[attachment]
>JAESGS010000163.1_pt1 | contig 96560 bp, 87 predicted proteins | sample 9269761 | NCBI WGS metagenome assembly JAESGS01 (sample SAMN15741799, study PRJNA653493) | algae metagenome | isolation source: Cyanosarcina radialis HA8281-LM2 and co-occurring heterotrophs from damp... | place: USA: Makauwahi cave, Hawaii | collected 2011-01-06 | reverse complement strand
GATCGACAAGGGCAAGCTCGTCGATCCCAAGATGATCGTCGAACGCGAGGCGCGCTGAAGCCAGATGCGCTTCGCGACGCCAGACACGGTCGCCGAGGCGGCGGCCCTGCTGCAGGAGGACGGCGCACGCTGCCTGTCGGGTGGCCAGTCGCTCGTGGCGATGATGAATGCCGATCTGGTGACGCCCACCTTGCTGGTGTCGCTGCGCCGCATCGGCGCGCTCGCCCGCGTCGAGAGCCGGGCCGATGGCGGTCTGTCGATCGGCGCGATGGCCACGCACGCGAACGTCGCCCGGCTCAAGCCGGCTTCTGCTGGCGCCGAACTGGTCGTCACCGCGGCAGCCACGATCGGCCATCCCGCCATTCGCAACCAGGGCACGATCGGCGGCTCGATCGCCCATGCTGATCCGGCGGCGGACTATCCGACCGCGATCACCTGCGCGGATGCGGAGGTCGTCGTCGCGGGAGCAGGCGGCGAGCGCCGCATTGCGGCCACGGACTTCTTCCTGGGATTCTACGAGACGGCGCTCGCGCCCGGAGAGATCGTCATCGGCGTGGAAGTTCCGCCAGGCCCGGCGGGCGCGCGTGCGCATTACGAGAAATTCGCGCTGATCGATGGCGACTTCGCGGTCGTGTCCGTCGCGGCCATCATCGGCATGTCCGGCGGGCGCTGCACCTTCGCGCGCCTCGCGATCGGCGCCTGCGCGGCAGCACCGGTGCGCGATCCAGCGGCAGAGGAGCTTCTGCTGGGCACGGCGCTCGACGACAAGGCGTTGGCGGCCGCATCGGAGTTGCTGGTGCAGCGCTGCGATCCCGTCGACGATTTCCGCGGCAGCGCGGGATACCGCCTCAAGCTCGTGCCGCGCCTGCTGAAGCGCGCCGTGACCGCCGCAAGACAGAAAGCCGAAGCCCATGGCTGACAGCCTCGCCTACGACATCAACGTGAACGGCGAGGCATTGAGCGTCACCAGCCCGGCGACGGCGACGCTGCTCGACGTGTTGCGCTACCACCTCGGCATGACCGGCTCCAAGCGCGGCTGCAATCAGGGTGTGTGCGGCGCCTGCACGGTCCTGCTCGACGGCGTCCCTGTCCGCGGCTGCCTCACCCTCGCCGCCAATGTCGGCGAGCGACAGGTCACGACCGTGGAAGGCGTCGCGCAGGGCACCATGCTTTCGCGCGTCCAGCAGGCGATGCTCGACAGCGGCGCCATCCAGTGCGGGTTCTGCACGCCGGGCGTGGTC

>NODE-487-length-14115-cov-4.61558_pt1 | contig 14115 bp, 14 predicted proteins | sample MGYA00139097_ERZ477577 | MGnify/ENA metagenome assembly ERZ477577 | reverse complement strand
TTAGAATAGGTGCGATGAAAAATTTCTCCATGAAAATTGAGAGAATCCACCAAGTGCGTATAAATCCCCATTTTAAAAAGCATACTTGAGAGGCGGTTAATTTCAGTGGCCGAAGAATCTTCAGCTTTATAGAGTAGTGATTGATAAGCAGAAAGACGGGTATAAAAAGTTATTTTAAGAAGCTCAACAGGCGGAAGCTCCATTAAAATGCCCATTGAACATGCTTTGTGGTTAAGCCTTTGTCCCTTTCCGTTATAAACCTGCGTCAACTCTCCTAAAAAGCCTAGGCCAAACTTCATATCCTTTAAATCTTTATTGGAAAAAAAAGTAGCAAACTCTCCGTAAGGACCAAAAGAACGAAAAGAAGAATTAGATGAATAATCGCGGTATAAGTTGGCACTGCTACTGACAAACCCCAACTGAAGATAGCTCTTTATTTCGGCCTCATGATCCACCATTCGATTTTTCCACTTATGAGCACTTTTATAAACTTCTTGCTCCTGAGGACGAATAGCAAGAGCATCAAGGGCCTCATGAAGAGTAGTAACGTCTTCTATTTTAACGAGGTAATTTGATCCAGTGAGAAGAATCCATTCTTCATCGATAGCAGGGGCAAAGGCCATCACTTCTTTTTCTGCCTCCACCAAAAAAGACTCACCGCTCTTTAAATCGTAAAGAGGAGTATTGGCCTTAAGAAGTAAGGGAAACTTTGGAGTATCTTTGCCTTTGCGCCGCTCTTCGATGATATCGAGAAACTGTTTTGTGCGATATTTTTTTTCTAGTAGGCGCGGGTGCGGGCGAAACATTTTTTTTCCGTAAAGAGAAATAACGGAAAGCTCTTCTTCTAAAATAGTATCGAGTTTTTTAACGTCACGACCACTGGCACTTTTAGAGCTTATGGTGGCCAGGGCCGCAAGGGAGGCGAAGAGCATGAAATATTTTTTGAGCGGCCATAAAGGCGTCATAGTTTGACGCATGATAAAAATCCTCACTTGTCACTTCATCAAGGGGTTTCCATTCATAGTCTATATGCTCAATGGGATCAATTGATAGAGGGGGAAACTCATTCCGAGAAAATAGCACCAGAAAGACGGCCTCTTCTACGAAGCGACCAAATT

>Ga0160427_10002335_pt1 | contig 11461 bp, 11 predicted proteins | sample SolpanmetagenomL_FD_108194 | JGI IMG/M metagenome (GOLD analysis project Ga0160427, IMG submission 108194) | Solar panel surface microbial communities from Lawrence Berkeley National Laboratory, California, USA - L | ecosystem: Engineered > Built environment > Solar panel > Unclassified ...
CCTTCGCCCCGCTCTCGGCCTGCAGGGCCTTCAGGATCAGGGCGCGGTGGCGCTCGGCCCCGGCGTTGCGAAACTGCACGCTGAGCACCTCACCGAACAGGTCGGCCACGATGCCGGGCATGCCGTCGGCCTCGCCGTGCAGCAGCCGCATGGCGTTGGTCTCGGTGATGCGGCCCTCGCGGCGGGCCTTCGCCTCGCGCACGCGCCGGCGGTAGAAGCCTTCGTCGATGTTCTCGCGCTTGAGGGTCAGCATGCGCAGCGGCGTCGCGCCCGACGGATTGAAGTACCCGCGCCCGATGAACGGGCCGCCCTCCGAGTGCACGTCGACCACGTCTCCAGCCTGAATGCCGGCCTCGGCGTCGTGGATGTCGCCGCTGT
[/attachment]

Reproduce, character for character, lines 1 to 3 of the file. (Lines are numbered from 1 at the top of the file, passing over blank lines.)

>JAESGS010000163.1_pt1 | contig 96560 bp, 87 predicted proteins | sample 9269761 | NCBI WGS metagenome assembly JAESGS01 (sample SAMN15741799, study PRJNA653493) | algae metagenome | isolation source: Cyanosarcina radialis HA8281-LM2 and co-occurring heterotrophs from damp... | place: USA: Makauwahi cave, Hawaii | collected 2011-01-06 | reverse complement strand
GATCGACAAGGGCAAGCTCGTCGATCCCAAGATGATCGTCGAACGCGAGGCGCGCTGAAGCCAGATGCGCTTCGCGACGCCAGACACGGTCGCCGAGGCGGCGGCCCTGCTGCAGGAGGACGGCGCACGCTGCCTGTCGGGTGGCCAGTCGCTCGTGGCGATGATGAATGCCGATCTGGTGACGCCCACCTTGCTGGTGTCGCTGCGCCGCATCGGCGCGCTCGCCCGCGTCGAGAGCCGGGCCGATGGCGGTCTGTCGATCGGCGCGATGGCCACGCACGCGAACGTCGCCCGGCTCAAGCCGGCTTCTGCTGGCGCCGAACTGGTCGTCACCGCGGCAGCCACGATCGGCCATCCCGCCATTCGCAACCAGGGCACGATCGGCGGCTCGATCGCCCATGCTGATCCGGCGGCGGACTATCCGACCGCGATCACCTGCGCGGATGCGGAGGTCGTCGTCGCGGGAGCAGGCGGCGAGCGCCGCATTGCGGCCACGGACTTCTTCCTGGGATTCTACGAGACGGCGCTCGCGCCCGGAGAGATCGTCATCGGCGTGGAAGTTCCGCCAGGCCCGGCGGGCGCGCGTGCGCATTACGAGAAATTCGCGCTGATCGATGGCGACTTCGCGGTCGTGTCCGTCGCGGCCATCATCGGCATGTCCGGCGGGCGCTGCACCTTCGCGCGCCTCGCGATCGGCGCCTGCGCGGCAGCACCGGTGCGCGATCCAGCGGCAGAGGAGCTTCTGCTGGGCACGGCGCTCGACGACAAGGCGTTGGCGGCCGCATCGGAGTTGCTGGTGCAGCGCTGCGATCCCGTCGACGATTTCCGCGGCAGCGCGGGATACCGCCTCAAGCTCGTGCCGCGCCTGCTGAAGCGCGCCGTGACCGCCGCAAGACAGAAAGCCGAAGCCCATGGCTGACAGCCTCGCCTACGACATCAACGTGAACGGCGAGGCATTGAGCGTCACCAGCCCGGCGACGGCGACGCTGCTCGACGTGTTGCGCTACCACCTCGGCATGACCGGCTCCAAGCGCGGCTGCAATCAGGGTGTGTGCGGCGCCTGCACGGTCCTGCTCGACGGCGTCCCTGTCCGCGGCTGCCTCACCCTCGCCGCCAATGTCGGCGAGCGACAGGTCACGACCGTGGAAGGCGTCGCGCAGGGCACCATGCTTTCGCGCGTCCAGCAGGCGATGCTCGACAGCGGCGCCATCCAGTGCGGGTTCTGCACGCCGGGCGTGGTC

>NODE-487-length-14115-cov-4.61558_pt1 | contig 14115 bp, 14 predicted proteins | sample MGYA00139097_ERZ477577 | MGnify/ENA metagenome assembly ERZ477577 | reverse complement strand